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The Business-Centric Risk Strategy

March 12, 2019

A holistic security program starts with discovering your company’s risk appetite.

In the blog series, Shifting from Preventative to Proactive Risk Management, we discuss how and where to focus your efforts to become proactive in security risk. The first post, Security in 2019: Getting Ahead of the Game, we discussed how security teams can create a fluid strategy in lockstep with business stakeholders to build a powerful security platform. The second post Learning the Enemy Perspective, talked about the importance of understanding how threat actors think and act to give the security team the upper hand. In today’s blog, we will show that taking a step back to evaluate the need for a sustainable risk strategy that is predictive and proactive is worth the time and effort.

Many organizations are reaching a breaking point when it comes to the effectiveness of their cybersecurity. Security teams are overwhelmed with the job of reacting to and investigating alerts and then fixing problems as quickly as possible before a threat actor gains access to sensitive data. But the velocity of new apps, connected devices and data growth inside corporate networks makes the job more difficult than ever before. Hackers have exponentially more entry points into a business today compared with just two years ago. And discovering and monitoring all those access points is a never-ending game of catch up. Security teams know they can’t effectively protect every piece of data equally, but where should they focus and how? 

Instead of buying more tools to throw at the problem, it’s time to take a step back. What organizations need is a sustainable strategy that is predictive and proactive when it comes to risks and threats. Programs must tightly connect with business needs and goals so that security teams can focus their efforts. It’s time to stop doing the same thing and expecting a different outcome.

A smart first step is to determine the risk appetite at your company. Is your business risk-averse or risk-tolerant? Financial services firms are traditionally risk-averse, given the high potential of financial and customer loss if accounts are compromised. Healthcare companies are also risk-averse but more due to stiff regulatory requirements to protect personal health information: exposing patient data can cost millions of dollars in fines. The only way to gauge your company’s appetite is to talk with the line of business decision-makers. These people know which applications and information influence revenues and touch customers. Those conversations should guide your decisions on how and where to invest the security budget.

These tips can start conversations and create the right strategy for your organization:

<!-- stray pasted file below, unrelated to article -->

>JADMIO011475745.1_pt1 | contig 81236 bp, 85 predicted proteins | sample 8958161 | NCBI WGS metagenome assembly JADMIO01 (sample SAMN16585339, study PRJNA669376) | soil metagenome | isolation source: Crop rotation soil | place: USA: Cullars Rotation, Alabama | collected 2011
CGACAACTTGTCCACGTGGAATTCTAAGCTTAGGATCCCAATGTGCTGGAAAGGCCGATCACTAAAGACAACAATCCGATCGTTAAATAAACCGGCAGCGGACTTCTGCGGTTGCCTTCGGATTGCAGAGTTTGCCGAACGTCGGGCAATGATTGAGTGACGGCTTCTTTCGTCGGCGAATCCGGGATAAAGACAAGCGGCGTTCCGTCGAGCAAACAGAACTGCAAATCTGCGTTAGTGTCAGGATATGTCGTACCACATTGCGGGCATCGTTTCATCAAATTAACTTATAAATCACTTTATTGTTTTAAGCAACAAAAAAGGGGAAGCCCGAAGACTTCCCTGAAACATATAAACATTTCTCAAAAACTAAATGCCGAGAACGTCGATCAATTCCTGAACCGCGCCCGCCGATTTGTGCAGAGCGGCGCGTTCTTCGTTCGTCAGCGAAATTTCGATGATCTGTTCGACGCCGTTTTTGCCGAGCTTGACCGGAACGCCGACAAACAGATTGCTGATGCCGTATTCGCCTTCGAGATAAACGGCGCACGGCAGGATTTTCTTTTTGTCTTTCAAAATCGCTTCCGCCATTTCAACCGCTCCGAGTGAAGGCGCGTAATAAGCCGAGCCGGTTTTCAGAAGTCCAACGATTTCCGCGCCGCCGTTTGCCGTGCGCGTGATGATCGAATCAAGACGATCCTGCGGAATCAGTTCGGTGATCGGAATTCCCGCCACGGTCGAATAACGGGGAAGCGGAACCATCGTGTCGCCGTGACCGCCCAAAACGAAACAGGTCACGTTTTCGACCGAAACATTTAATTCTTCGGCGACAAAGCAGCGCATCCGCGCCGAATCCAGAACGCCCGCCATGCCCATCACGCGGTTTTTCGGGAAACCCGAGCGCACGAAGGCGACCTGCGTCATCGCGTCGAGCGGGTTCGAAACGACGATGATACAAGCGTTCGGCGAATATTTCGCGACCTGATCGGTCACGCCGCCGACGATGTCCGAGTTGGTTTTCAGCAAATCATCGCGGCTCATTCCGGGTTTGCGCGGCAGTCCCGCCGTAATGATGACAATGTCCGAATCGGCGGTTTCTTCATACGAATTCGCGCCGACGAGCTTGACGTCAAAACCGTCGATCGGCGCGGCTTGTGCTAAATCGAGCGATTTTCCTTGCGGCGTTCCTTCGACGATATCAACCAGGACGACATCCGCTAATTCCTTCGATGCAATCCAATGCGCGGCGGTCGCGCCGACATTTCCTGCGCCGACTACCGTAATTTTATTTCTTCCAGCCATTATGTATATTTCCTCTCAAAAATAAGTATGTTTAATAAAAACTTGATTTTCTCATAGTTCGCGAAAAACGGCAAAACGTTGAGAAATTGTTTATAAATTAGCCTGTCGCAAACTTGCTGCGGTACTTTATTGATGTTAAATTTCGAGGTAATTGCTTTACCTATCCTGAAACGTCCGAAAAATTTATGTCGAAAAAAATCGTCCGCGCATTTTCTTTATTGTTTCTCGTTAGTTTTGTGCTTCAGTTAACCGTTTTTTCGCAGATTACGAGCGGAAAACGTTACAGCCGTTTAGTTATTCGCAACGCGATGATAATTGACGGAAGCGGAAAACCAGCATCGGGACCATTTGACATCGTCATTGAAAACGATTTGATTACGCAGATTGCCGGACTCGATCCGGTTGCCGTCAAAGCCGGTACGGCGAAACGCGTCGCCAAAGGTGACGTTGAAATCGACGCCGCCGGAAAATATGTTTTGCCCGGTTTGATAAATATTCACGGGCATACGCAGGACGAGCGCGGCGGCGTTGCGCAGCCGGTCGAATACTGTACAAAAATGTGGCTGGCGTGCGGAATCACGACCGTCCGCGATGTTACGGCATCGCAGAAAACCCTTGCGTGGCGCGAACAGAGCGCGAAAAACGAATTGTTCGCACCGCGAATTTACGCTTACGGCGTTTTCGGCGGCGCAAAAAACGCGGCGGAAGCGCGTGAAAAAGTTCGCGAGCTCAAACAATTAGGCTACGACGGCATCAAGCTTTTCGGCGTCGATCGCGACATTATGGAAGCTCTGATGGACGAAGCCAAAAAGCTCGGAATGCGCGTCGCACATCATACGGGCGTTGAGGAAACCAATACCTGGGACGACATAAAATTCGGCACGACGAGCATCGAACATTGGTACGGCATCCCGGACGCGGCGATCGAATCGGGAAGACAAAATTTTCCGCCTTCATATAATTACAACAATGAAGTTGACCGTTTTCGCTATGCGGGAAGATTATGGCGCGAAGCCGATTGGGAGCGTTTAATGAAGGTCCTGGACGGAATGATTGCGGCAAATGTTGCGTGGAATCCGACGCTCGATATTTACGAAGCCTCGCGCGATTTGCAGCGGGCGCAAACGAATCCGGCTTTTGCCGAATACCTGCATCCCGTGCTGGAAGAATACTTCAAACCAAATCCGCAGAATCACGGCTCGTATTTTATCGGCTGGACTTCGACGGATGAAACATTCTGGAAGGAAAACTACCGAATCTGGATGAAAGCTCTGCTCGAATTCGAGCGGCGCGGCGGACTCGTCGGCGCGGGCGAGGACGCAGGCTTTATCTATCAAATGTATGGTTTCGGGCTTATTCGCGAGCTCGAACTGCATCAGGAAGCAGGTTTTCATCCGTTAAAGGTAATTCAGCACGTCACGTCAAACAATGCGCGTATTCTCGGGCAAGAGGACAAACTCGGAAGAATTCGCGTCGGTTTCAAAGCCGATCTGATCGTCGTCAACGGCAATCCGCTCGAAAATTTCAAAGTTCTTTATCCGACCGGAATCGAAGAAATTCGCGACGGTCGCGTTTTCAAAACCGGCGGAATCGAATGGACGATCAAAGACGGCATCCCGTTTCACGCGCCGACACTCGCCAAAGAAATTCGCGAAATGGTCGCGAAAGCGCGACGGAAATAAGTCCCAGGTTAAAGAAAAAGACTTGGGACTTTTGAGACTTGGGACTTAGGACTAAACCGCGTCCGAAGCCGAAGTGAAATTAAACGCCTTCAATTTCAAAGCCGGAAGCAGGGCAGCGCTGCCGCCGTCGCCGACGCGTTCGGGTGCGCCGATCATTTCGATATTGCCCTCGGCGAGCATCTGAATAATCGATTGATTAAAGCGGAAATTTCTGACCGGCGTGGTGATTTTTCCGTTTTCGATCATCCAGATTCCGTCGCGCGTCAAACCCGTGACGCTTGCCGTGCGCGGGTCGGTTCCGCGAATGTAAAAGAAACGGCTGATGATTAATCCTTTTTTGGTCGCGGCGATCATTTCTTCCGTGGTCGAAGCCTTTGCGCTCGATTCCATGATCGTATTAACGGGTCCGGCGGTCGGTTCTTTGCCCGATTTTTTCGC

• Get clear on business goals and risks. Understanding business context is crucial in developing the best security approach. The goal for meeting with business stakeholders is to understand and prioritize top business risks and determine the potential fallout of an incident from a financial, customer and reputational standpoint. From there, security experts can develop the appropriate countermeasures and gain agreement and support from business leaders on the plan. It’s helpful to understand how executives define risk so that the security team can speak the same language. As an example, security teams commonly classify risk in categories of low, medium and high, yet unless the definition of what constitutes low, medium and high risk matches what the business understands these definitions to mean, these conversations can get lost in translation. It is essential for security teams to get common definitions of risk that match the business definitions in order to communicate clearly.
  • Consider industry frameworks and regulations. There are dozens of security frameworks and regulations to use as a guide when developing security plans and many of them focus on verticals or specific business actions: Federal Financial Institutions Examination Council (FFIEC) for finance, National Institute of Standards and Technology (NIST) for industry and science and the Health Insurance Portability and Accountability Act (HIPAA) in healthcare. Horizontal regulations also apply, such as the Payment Card Industry Data Security Standard (PCI DSS) which covers any organization processing payments through credit cards. Be careful not to get overwhelmed with the standards – there are 114 controls alone in International Organization for Standardization (ISO) 27002. Opt instead to choose a few dozen controls to focus on at a time, highlighting a handful that your team will strive to meet for advanced maturity while maintaining base capabilities in other areas until you can shift focus. How do you pick which controls to accelerate and advance first? Again, mapping back to your top business risks and goals should be your guide. And when faced with the need to meet multiple regulations, build a foundation based on the industry standard that is best aligned with addressing the totality of your needs.

Creating a business-aligned risk strategy takes time and patience, yet the effort will pay off in the long run. Your team will have confidence that time and resources are going toward protecting the most important areas to keep your business thriving.

Take the quiz, How Risk-Aligned Is Your Business, to determine if your security program is aligned with the wider business strategy.


    Dustin Owens

By: Dustin Owens

VP and GM, Risk and Compliance Advisory

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